Big question, loads of diff replies and ways people handle there wood.
Me as soon as i get any wood i or someone eles has cut i wax the ends, i make sure that i can dip most into some form of container as if you do not have the wax hot enough and dip it for awhile then it will only sit on the top of the wood and its best to get into the grain and fill, genrally if the wax is clear then its a good job if its white in color then not so good, bit like soldering dirty wire you get a dry joint.
The other thing is that i try to keep the wood as long as poss, depending on the wieght, this way if the ends crack you still have something left.
If i have the time then i cut it into the sizes that i am going to use ie, boxes, bowls, vases and so on then rought them out to about 1" thickness for bowls bit lest for boxes, the end grain is then waxed, and stored. I have one shop that is for just wood and storing my cut turning wood. Most of the tree wood that is about 8" dia and down to smaller stuff is kept around 4' waxed and left on pallets and covered with plastic corregated sheet just to keep it dryish and has plenty of air to circulate.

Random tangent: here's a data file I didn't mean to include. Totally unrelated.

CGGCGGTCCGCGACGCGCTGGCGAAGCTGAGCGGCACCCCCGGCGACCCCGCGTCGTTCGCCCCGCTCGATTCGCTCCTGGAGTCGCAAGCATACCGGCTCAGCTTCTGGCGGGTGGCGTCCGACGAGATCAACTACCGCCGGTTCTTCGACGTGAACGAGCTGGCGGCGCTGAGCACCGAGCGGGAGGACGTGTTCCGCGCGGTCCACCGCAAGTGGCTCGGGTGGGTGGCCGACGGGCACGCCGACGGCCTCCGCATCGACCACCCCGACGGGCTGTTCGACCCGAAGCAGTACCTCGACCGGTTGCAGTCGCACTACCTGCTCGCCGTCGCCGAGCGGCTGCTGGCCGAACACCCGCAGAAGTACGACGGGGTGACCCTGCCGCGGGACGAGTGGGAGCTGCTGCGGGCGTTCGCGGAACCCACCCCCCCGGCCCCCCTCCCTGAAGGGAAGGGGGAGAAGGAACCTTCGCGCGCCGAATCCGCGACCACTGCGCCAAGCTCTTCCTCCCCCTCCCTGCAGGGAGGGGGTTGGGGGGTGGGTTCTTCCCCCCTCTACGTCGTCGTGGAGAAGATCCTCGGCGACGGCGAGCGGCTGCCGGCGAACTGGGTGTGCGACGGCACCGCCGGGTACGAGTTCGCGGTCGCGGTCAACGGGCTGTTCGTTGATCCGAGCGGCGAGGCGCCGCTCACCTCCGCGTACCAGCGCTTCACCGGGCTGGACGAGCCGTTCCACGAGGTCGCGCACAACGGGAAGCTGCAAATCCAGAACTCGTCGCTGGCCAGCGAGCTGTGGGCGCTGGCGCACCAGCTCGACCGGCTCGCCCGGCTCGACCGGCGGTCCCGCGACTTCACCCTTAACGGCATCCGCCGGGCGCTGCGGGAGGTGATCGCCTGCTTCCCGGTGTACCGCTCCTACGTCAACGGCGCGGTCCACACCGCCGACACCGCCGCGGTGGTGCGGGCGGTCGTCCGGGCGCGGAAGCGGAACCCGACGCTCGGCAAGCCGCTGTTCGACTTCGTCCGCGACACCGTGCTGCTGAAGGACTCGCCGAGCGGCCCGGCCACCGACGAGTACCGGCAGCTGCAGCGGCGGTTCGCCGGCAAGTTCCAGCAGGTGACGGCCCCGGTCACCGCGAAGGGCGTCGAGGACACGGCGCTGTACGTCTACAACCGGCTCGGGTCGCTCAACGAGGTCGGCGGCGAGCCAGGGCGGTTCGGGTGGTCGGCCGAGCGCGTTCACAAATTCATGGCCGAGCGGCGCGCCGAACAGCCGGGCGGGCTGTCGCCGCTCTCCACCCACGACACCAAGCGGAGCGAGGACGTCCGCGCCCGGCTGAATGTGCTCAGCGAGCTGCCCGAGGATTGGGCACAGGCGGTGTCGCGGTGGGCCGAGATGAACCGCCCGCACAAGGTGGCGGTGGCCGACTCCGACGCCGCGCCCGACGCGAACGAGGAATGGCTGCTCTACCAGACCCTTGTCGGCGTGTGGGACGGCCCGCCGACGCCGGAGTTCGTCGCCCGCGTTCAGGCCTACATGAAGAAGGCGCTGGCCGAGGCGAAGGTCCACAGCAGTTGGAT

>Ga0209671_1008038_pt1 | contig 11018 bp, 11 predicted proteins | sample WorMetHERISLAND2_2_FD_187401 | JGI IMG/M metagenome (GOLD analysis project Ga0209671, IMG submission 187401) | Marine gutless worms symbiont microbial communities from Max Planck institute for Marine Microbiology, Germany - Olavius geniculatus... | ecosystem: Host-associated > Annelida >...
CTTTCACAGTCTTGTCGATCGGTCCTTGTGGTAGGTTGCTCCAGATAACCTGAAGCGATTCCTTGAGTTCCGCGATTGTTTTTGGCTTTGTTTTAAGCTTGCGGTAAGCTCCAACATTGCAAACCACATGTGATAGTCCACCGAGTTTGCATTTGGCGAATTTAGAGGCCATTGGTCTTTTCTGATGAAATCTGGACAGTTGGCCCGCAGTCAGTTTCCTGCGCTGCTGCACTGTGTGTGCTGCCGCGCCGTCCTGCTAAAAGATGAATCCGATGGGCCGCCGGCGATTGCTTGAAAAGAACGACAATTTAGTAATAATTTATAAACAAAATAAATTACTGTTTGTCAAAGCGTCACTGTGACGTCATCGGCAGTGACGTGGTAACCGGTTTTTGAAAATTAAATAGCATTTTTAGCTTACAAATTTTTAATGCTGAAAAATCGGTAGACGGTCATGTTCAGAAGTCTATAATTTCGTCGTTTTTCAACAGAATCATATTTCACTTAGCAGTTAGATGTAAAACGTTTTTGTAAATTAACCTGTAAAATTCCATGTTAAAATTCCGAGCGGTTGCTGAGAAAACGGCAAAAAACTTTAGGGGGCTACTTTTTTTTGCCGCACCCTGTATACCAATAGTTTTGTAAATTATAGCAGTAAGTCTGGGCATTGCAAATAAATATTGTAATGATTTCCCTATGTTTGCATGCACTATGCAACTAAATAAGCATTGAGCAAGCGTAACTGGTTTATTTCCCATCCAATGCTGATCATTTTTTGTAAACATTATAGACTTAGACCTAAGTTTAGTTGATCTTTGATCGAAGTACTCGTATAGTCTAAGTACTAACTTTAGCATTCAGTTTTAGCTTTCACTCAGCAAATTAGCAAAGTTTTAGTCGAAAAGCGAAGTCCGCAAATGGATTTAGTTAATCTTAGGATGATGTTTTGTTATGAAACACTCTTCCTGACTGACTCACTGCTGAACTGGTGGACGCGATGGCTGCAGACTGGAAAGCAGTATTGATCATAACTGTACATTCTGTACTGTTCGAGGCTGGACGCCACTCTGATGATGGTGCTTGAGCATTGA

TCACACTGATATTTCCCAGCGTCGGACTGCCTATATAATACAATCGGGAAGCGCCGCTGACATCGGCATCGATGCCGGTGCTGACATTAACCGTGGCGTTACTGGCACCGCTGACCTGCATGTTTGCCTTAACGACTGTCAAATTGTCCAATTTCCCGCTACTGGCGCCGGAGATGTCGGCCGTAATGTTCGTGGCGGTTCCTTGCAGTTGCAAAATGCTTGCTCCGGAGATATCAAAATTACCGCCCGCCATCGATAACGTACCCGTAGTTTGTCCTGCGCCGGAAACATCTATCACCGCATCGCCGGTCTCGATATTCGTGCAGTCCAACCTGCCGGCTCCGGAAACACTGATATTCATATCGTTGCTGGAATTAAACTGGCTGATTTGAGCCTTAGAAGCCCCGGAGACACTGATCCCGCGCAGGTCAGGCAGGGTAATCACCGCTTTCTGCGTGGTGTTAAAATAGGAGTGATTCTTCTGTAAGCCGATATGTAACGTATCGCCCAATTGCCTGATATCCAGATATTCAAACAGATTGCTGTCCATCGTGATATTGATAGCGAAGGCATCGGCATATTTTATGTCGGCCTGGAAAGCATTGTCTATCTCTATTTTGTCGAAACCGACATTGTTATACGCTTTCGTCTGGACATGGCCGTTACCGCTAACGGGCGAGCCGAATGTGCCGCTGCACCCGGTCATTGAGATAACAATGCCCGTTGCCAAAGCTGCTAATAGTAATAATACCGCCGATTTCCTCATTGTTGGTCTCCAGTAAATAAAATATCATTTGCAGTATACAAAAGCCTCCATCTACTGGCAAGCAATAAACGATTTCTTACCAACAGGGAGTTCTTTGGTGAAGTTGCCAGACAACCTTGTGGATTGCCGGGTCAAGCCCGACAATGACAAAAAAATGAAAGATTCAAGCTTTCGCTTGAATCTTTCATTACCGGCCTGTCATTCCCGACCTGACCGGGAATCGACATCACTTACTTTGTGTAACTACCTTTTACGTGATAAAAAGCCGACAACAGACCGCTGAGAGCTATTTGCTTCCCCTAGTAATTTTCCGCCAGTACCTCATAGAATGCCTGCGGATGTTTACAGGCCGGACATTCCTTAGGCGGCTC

Some of the wood like sycamore i like to turn straight from the green down to about 2mm wall and friction dry with sanding.
The decay in the centre depending on how bad and what it looks like can be used to make a nice piece, you could soak the the cut wood in pva diluted glue for a few days then leave to dry, if the decay is only small then use super glue to harden it, if its just soft punky wood a good few coats of sanding sealer is good, celulose sealer. car body filler and other stuff can be used, just depends on the wood and what you are going to turn but a bad bit of wood can be a great turning, cracks and warts. End of the lesson on behalf of the BBC please turn in same channel same time next week...LB